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11th issue of the BISS Trends (July-September 2012)

Experts characterize almost all of the trends under analysis as either “stagnation” or “regress” in the third quarter of 2012. In the political democratization/political liberalization segment, the situation with the administration of election legislation has obviously worsened. There used to be certain relaxation of election restrictions ahead of the elections that took place during the relative liberalization phase (parliamentary elections of 2008, local elections of 2010 and presidential election of 2010); however, the 2012 campaign witnessed a consistent phasedown of previously introduced positive amendments to the election legislation.

When analyzed, the developments in the segment of good governance and the rule of law section also indicate regress: most of the events and facts attest to further centralization of authority and de-liberalization. One indicative example of “manual” administration is resolution No.841 of the Council of Ministers, which made state officials personally responsible for the performance of some enterprises and success of some investment projects.

In the economic sector, the country got back to subsidizing loan rates for the enterprises engaged in modernization projects. The indiscreet fiscal policy of the authorities aiming to stimulate economic growth in the public sector makes monetary policy too heavy a burden for the rest of the economy. Analysts have an impression that the authorities tend to raise state-controlled prices before such an increase is really required in a bid to meet the $500 average wage target and reduce the pressure on the consumer market and exchange rate.

The privatization process has stalled, and the privatization of larger enterprises is considered to be a last resort measure, when it is time “to sell family silver”. It is also indicative that in their Belarus Country Economic Memorandum, which was published in early July, World Bank specialists note: “all main stakeholders are interested in avoiding privatization, even when it is mandated by high level policies and decisions.”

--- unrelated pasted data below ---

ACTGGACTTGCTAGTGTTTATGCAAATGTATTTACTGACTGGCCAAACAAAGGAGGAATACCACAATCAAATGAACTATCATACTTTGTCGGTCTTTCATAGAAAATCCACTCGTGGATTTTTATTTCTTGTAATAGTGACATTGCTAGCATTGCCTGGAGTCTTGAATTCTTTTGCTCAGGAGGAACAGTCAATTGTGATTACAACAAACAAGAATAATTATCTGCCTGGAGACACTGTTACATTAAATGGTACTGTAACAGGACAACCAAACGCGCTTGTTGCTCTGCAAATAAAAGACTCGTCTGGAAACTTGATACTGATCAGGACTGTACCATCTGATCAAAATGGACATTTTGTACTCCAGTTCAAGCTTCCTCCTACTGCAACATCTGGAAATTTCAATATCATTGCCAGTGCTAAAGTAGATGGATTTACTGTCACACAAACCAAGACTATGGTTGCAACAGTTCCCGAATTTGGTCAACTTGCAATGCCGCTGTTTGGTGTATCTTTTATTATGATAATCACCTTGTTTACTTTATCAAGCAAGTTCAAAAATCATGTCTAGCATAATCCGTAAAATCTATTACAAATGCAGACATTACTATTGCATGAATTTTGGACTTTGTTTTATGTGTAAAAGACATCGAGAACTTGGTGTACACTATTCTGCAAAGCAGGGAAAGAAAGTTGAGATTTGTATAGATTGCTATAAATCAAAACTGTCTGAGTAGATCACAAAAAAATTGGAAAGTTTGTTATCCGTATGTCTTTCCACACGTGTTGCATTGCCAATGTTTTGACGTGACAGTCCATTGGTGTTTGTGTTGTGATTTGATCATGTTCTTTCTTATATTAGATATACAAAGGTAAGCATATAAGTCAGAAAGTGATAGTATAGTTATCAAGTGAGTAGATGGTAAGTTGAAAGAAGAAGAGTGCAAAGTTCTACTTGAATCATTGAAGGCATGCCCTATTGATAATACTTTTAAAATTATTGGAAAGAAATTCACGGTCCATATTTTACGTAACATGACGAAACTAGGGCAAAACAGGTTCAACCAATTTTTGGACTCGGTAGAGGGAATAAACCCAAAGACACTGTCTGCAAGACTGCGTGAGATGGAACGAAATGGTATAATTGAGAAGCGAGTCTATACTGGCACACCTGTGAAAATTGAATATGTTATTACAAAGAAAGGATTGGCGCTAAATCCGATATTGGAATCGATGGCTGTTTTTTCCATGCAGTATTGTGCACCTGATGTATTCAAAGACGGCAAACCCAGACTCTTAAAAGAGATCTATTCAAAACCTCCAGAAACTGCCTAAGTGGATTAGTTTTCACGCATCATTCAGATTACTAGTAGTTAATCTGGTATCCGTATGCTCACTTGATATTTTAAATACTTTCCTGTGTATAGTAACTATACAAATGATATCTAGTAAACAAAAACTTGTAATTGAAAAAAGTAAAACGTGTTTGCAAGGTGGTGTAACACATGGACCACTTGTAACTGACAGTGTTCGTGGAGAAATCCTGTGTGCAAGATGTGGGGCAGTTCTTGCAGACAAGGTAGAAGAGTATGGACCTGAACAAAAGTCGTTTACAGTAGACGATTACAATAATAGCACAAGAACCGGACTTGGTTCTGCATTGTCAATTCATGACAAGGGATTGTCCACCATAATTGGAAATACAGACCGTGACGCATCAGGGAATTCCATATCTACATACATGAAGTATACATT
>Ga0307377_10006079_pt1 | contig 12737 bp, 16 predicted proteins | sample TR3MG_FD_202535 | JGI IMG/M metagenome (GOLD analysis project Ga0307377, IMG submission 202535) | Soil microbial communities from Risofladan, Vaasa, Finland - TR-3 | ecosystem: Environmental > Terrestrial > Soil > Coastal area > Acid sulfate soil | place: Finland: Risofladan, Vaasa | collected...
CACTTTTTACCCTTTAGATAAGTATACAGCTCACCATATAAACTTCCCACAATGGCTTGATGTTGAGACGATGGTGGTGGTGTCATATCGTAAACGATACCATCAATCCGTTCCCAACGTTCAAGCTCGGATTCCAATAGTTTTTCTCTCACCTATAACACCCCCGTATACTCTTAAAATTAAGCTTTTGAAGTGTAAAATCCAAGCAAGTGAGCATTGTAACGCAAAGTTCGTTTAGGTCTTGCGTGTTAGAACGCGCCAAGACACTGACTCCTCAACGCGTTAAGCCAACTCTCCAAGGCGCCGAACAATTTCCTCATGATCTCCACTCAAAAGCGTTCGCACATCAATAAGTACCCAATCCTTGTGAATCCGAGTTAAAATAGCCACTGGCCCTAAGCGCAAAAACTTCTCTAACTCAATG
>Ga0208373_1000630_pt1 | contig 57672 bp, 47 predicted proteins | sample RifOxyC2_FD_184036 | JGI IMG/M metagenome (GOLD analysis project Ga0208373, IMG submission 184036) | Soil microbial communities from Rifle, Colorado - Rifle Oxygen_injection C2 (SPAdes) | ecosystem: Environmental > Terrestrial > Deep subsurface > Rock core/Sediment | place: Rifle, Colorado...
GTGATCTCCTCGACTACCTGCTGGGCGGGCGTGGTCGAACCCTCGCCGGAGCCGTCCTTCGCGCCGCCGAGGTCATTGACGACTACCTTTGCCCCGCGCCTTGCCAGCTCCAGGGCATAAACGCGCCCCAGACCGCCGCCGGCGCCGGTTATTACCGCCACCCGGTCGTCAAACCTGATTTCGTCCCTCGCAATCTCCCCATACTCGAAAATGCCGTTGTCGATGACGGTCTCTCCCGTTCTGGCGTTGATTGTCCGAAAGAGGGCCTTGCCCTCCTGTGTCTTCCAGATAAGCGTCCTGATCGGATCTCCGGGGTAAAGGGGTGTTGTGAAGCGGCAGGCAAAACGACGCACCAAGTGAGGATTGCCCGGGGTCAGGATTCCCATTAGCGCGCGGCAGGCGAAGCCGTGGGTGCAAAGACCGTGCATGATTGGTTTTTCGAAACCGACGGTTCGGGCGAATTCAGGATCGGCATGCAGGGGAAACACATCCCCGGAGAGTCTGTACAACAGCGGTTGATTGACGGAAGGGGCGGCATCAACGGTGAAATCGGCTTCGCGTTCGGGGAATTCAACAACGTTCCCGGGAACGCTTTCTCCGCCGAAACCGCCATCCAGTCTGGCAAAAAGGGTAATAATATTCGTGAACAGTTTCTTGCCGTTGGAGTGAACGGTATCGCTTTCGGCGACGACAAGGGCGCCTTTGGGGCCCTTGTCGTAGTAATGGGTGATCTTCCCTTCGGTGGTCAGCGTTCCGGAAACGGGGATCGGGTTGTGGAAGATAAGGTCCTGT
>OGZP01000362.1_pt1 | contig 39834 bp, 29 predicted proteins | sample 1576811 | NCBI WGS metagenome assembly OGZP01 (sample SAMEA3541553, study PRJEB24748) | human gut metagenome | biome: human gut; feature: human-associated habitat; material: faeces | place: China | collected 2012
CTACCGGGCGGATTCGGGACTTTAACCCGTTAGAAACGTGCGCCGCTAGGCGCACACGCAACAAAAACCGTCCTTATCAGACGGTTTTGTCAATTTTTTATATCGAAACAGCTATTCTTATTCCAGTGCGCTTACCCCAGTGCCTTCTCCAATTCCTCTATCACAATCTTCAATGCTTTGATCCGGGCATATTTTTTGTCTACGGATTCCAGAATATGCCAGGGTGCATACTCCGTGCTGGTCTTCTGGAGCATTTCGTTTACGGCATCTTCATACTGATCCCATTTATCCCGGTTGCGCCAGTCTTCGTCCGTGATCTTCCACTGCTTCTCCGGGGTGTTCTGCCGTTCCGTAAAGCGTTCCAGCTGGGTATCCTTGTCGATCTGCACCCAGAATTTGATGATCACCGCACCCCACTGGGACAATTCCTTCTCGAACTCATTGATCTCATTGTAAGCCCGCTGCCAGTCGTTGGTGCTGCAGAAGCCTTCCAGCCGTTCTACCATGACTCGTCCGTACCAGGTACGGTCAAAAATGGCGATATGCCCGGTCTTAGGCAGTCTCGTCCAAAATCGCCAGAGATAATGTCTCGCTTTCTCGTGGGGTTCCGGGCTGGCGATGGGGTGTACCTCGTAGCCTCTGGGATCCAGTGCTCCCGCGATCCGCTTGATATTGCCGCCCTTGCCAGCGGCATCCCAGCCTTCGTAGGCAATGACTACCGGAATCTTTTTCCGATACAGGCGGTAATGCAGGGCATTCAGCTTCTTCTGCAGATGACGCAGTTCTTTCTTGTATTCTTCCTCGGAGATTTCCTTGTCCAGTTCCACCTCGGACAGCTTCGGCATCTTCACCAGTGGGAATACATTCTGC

Geopolitically, the apparent tilt towards Russia still remains, although the third quarter saw an increase in Belarusian-Russian tensions. It looks like the Russian administration is putting its ally under pressure again in order to coerce it into meeting its earlier obligations, specifically those related to state property privatization. Russia has announced a significant reduction in crude oil deliveries to Belarus starting the fourth quarter of 2012 (to 4 million tons from 5.3 million tons), which must be a result of the notorious export of “solvents and diluents” that Belarus produced from duty-free Russian crude.

The relations with the European Union remain consistently poor. During the period under analysis, the two main negative developments in the relations between Belarus and the EU were the diplomatic conflict with Sweden and the Belarusian parliamentary elections, which were recognized as neither free nor fair by international observers. At the same time, only two political prisoners were released during the third quarter.

Finally, in the culture sector, ongoing politicization and ideologization of culture life continues amid further depreciation of culture products that constitute the official discourse and increasing polarization of the culture sector of Belarus. The authorities obviously lack consistency and act even more awkwardly trying to make progress with “mild Belarusianization”, a recently outlined tendency.

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